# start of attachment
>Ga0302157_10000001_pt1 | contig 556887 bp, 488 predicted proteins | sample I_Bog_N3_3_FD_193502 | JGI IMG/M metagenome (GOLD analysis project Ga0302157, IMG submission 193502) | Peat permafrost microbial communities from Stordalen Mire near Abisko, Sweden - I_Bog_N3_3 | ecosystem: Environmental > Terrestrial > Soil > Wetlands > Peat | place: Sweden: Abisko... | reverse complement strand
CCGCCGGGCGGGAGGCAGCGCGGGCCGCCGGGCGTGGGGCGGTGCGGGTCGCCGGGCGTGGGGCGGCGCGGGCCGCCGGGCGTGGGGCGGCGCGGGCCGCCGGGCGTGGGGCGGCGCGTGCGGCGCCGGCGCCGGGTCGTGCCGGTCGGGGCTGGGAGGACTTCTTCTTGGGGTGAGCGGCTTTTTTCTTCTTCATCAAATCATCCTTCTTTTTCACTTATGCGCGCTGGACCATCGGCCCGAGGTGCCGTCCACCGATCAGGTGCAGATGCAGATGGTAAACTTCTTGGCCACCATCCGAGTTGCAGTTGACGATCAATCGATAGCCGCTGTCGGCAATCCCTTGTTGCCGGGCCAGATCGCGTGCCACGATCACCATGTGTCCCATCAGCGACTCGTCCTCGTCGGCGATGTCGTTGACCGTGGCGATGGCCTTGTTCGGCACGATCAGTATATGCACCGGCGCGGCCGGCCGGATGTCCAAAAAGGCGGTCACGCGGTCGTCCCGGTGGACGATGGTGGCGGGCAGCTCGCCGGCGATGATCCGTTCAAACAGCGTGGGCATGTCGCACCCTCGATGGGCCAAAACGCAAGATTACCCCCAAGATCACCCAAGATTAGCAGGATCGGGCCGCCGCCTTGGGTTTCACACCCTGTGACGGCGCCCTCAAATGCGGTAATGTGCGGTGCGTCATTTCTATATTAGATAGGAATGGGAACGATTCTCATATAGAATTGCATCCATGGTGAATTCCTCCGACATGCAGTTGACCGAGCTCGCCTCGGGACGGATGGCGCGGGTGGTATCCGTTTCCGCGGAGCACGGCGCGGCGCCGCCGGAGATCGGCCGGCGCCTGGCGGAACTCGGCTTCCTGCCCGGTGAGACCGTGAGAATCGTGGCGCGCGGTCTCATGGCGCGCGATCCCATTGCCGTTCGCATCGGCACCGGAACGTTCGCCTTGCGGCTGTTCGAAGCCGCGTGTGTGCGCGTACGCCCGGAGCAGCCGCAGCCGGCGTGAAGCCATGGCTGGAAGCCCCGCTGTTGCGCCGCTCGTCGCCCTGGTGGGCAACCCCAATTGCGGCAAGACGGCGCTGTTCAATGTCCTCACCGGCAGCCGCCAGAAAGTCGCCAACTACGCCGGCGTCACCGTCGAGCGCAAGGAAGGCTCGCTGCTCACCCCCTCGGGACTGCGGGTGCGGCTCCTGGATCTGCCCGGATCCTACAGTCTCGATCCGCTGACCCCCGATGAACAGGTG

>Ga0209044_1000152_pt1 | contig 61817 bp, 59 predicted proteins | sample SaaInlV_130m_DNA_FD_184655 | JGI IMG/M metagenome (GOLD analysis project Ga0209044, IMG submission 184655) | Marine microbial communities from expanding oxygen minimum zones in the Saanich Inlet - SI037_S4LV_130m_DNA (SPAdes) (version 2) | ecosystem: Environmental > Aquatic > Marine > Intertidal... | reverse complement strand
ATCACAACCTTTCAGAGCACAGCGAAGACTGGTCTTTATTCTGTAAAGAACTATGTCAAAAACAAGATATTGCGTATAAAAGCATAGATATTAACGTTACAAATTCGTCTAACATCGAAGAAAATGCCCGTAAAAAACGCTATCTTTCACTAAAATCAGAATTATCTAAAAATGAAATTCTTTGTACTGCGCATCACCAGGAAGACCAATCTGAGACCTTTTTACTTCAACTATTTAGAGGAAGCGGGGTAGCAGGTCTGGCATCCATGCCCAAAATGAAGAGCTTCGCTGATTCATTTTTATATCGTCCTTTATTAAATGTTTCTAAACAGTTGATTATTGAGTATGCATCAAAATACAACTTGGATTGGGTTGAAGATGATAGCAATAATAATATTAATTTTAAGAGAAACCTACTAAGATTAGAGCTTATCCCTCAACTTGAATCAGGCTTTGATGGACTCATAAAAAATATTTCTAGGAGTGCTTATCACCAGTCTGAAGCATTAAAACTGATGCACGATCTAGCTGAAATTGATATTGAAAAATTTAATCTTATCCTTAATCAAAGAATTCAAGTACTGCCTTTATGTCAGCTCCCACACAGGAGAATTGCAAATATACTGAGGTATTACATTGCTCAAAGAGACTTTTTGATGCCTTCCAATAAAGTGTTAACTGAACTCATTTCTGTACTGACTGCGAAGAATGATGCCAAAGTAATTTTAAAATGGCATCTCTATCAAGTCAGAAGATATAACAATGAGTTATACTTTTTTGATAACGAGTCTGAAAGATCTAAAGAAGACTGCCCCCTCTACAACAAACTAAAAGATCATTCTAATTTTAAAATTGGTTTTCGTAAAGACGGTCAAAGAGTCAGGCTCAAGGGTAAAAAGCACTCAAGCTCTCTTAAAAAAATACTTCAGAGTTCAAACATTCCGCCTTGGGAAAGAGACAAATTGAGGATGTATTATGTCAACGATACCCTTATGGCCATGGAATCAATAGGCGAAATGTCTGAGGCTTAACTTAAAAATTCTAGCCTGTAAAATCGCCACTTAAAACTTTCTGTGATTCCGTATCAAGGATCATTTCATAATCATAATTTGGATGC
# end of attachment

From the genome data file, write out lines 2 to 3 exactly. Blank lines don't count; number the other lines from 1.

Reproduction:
CCGCCGGGCGGGAGGCAGCGCGGGCCGCCGGGCGTGGGGCGGTGCGGGTCGCCGGGCGTGGGGCGGCGCGGGCCGCCGGGCGTGGGGCGGCGCGGGCCGCCGGGCGTGGGGCGGCGCGTGCGGCGCCGGCGCCGGGTCGTGCCGGTCGGGGCTGGGAGGACTTCTTCTTGGGGTGAGCGGCTTTTTTCTTCTTCATCAAATCATCCTTCTTTTTCACTTATGCGCGCTGGACCATCGGCCCGAGGTGCCGTCCACCGATCAGGTGCAGATGCAGATGGTAAACTTCTTGGCCACCATCCGAGTTGCAGTTGACGATCAATCGATAGCCGCTGTCGGCAATCCCTTGTTGCCGGGCCAGATCGCGTGCCACGATCACCATGTGTCCCATCAGCGACTCGTCCTCGTCGGCGATGTCGTTGACCGTGGCGATGGCCTTGTTCGGCACGATCAGTATATGCACCGGCGCGGCCGGCCGGATGTCCAAAAAGGCGGTCACGCGGTCGTCCCGGTGGACGATGGTGGCGGGCAGCTCGCCGGCGATGATCCGTTCAAACAGCGTGGGCATGTCGCACCCTCGATGGGCCAAAACGCAAGATTACCCCCAAGATCACCCAAGATTAGCAGGATCGGGCCGCCGCCTTGGGTTTCACACCCTGTGACGGCGCCCTCAAATGCGGTAATGTGCGGTGCGTCATTTCTATATTAGATAGGAATGGGAACGATTCTCATATAGAATTGCATCCATGGTGAATTCCTCCGACATGCAGTTGACCGAGCTCGCCTCGGGACGGATGGCGCGGGTGGTATCCGTTTCCGCGGAGCACGGCGCGGCGCCGCCGGAGATCGGCCGGCGCCTGGCGGAACTCGGCTTCCTGCCCGGTGAGACCGTGAGAATCGTGGCGCGCGGTCTCATGGCGCGCGATCCCATTGCCGTTCGCATCGGCACCGGAACGTTCGCCTTGCGGCTGTTCGAAGCCGCGTGTGTGCGCGTACGCCCGGAGCAGCCGCAGCCGGCGTGAAGCCATGGCTGGAAGCCCCGCTGTTGCGCCGCTCGTCGCCCTGGTGGGCAACCCCAATTGCGGCAAGACGGCGCTGTTCAATGTCCTCACCGGCAGCCGCCAGAAAGTCGCCAACTACGCCGGCGTCACCGTCGAGCGCAAGGAAGGCTCGCTGCTCACCCCCTCGGGACTGCGGGTGCGGCTCCTGGATCTGCCCGGATCCTACAGTCTCGATCCGCTGACCCCCGATGAACAGGTG

>Ga0209044_1000152_pt1 | contig 61817 bp, 59 predicted proteins | sample SaaInlV_130m_DNA_FD_184655 | JGI IMG/M metagenome (GOLD analysis project Ga0209044, IMG submission 184655) | Marine microbial communities from expanding oxygen minimum zones in the Saanich Inlet - SI037_S4LV_130m_DNA (SPAdes) (version 2) | ecosystem: Environmental > Aquatic > Marine > Intertidal... | reverse complement strand